by Nick Robinson | Mar 21, 2013 | Bookkeeping, Business, Business Planning
Cashflow is obviously one of the most important considerations when running a business. It enables you to actually afford everything you need, such as wages, supplies, your own personal finances and anything else that is costing you. Despite its importance, many still get it wrong or don’t do enough to keep track of it. According to an ICAEW survey found that 42% of micro businesses and 65% of small and medium enterprises had some kind of debt. That is clearly a huge chunk of companies out there. Not managing your cash flow effectively will mean you’ll end up relying on borrowed money more and more.
Create Positive Habits
You would be surprised at how many business owners make mistakes which seem like common sense. It can be hard to keep track of everything though, and so it’s understandable if things are forgotten, missed or done incorrectly. The way to fix this is to get into a strict habit of doing things right from the off. This will help you keep on top of things and remember all the little tasks you have to get done. Make sure you always keep a track of all your money be it expenditures or income. Log it diligently and as soon as the money has moved. If you start leaving things for later you’ll forget them and it’ll be a headache to sort out later on.
Keep Looking Forward
So, it’s all well and good to be keeping track of your money on a daily basis, but that isn’t everything. You need to be thinking ahead and ensuring you know where your cash is coming from, where it will be going and when. This involves creating a cashflow forecast. To do this you’re going to need to sit down and think about all aspects of your monetary situation such as which clients are due to pay, what things you are going to have spend money and anything else which will alter your bank balance. You also need to keep the unexpected in mind too. Your clients may not pay on time, the photocopier might break or something else could happen where all of sudden you’re having to fork out. Ensure, if you can, that there is some money set aside for emergencies. It might be hard to find, but it’ll be much better trying to find it when everything’s going wrong.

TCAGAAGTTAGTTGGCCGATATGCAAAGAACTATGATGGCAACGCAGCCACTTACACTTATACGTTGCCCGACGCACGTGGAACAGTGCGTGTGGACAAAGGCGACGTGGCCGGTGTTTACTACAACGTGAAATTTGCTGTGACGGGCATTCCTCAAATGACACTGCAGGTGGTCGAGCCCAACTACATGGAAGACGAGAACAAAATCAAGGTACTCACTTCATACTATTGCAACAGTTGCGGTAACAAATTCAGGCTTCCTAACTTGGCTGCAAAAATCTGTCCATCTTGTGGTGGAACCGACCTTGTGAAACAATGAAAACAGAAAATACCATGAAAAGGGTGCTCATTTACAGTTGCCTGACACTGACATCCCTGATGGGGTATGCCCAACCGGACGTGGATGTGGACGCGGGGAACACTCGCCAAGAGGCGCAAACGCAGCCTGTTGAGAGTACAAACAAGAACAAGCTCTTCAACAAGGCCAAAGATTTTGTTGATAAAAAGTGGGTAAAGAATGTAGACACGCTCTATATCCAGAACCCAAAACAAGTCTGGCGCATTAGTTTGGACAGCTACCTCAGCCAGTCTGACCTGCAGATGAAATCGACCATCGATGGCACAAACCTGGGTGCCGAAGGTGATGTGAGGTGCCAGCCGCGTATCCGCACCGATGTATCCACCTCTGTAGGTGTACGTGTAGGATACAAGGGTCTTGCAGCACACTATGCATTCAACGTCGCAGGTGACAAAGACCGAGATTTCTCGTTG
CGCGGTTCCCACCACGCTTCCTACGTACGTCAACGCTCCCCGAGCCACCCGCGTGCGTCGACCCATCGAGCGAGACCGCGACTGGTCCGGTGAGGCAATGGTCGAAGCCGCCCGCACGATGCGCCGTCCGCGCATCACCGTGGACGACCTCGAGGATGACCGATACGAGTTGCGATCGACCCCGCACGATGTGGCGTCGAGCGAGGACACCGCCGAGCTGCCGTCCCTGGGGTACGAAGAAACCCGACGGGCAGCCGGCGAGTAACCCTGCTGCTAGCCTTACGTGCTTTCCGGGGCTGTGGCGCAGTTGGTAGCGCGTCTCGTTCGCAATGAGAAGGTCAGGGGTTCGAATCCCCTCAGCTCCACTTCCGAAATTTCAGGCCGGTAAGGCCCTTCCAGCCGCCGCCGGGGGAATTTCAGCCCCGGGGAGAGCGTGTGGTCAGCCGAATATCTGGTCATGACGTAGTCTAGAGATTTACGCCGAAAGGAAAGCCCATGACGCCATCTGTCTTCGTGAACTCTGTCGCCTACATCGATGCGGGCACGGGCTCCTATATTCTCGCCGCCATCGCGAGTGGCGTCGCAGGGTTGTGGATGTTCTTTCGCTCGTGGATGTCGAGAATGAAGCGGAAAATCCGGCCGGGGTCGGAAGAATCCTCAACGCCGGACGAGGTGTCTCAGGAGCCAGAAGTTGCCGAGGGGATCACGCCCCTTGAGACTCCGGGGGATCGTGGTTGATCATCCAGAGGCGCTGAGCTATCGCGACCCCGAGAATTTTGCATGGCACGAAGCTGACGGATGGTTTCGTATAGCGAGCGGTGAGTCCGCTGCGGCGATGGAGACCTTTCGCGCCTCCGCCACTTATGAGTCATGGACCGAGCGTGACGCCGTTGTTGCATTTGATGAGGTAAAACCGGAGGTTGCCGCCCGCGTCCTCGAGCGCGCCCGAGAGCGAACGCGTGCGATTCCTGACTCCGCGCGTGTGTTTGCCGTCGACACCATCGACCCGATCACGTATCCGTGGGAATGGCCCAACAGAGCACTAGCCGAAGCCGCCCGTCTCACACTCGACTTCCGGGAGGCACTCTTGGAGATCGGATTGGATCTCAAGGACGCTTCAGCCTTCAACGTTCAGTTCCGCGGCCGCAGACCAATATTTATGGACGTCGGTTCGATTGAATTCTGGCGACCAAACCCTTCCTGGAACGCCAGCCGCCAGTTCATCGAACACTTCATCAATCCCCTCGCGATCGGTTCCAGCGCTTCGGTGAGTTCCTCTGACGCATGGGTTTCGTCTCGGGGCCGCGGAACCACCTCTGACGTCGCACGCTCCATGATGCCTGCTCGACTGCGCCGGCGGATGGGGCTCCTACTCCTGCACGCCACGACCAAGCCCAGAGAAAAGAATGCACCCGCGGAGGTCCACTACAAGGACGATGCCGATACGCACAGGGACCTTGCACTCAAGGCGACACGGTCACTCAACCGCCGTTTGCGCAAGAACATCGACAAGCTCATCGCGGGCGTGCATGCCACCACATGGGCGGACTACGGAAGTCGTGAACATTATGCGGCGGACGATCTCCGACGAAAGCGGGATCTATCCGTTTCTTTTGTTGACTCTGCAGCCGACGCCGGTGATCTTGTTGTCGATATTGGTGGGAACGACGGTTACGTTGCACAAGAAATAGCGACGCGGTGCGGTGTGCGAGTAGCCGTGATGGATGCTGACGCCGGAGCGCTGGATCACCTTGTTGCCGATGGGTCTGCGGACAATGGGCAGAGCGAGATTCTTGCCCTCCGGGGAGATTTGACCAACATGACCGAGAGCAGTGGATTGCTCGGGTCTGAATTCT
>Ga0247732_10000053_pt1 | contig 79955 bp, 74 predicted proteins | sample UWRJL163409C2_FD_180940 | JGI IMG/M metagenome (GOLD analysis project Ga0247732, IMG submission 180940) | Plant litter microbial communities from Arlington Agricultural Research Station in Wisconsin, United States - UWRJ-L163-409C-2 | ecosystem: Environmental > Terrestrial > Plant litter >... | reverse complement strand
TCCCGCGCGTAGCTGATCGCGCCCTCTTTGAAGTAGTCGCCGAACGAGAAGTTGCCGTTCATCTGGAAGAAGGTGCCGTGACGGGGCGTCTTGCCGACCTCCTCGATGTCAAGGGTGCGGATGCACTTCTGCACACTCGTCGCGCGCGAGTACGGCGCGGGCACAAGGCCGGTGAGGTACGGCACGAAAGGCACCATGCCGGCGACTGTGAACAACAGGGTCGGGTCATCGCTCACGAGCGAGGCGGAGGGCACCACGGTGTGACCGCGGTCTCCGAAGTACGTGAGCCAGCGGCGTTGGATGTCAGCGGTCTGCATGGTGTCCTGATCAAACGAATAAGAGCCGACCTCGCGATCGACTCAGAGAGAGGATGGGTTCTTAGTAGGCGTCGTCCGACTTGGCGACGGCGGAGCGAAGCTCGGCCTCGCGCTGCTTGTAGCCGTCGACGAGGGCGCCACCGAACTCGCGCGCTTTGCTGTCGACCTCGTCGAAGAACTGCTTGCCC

Prepare to Chase Debt
As mentioned, there are going to be times when you are owed money from clients and customers (unless you’re very lucky of course). You need to be prepared for this and this involves having a procedure in place to chase these people up and get your money off them. This could include regular chase-up phone calls, a certain amount of invoices re-issued and then a more serious course of action. This is a good way to be clear to your client as well so they know you aren’t just going to let up and forget the money. Also remember that the longer you leave it, the harder it will be to get your money. Work quickly and don’t put it off.